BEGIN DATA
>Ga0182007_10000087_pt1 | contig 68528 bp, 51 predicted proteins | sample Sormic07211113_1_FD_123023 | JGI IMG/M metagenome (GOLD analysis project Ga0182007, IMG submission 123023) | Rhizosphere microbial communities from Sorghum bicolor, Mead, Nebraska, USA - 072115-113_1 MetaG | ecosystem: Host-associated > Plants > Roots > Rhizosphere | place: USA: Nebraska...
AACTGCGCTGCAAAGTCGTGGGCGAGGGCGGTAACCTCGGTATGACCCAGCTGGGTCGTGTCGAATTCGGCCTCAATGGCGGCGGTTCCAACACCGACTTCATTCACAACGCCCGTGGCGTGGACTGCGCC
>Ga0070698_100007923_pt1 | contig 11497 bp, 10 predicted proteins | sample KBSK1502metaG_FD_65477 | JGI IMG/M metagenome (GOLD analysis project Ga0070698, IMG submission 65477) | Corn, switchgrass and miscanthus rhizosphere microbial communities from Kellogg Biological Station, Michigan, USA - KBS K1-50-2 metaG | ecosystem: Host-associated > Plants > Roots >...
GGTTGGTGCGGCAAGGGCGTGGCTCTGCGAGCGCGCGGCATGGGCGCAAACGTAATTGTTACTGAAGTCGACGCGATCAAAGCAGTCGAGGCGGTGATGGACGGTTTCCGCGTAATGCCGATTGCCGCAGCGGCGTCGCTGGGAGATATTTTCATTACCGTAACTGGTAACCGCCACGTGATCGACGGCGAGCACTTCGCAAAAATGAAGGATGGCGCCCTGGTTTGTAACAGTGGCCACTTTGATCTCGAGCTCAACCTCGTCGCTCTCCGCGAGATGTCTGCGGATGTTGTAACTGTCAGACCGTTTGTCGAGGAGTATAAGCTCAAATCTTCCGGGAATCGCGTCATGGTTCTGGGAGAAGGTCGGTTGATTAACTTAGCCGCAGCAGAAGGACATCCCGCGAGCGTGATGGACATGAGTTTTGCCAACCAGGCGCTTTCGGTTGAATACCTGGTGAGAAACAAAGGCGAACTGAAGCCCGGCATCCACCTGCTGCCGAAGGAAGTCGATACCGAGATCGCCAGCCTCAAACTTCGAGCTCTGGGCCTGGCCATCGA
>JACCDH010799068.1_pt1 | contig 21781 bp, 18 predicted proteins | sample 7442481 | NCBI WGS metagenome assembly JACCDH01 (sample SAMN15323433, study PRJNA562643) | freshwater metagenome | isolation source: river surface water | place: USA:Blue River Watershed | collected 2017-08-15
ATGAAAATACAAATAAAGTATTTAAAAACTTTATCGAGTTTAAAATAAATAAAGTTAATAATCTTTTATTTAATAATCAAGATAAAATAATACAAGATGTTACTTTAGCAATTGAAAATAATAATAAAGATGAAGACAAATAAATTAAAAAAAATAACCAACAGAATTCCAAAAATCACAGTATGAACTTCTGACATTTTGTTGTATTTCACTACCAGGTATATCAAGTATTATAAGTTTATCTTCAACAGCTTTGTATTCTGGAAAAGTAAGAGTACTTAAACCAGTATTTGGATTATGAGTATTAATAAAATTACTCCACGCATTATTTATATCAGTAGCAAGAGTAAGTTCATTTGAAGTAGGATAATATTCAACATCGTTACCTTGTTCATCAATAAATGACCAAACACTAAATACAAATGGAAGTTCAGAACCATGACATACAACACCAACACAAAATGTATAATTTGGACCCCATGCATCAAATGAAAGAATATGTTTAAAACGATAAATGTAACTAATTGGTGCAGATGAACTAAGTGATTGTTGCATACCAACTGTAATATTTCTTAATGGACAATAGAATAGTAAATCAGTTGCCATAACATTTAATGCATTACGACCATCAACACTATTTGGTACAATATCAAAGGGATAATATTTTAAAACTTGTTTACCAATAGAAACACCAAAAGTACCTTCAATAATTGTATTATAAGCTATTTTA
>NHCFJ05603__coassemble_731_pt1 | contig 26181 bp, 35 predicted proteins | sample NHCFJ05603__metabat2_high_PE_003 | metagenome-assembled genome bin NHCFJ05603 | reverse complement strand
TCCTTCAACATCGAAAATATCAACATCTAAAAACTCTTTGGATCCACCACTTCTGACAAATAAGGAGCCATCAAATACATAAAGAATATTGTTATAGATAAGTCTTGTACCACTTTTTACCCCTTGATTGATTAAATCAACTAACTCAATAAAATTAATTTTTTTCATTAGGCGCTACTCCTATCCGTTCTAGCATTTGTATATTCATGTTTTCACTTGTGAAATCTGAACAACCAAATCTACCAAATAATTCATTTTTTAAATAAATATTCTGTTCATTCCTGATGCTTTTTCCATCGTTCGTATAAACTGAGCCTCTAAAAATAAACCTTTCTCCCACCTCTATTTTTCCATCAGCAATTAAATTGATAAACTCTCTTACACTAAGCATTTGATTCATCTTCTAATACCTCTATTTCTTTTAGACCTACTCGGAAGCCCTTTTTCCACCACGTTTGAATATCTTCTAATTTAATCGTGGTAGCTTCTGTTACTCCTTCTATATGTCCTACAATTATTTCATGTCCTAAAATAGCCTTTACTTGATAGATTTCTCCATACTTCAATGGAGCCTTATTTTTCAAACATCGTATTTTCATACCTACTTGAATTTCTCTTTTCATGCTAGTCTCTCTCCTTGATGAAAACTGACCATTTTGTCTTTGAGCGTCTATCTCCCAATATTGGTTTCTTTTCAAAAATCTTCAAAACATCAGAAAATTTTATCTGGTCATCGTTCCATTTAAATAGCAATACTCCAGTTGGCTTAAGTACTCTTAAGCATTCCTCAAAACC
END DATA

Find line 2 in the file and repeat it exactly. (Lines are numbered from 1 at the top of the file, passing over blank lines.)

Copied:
AACTGCGCTGCAAAGTCGTGGGCGAGGGCGGTAACCTCGGTATGACCCAGCTGGGTCGTGTCGAATTCGGCCTCAATGGCGGCGGTTCCAACACCGACTTCATTCACAACGCCCGTGGCGTGGACTGCGCC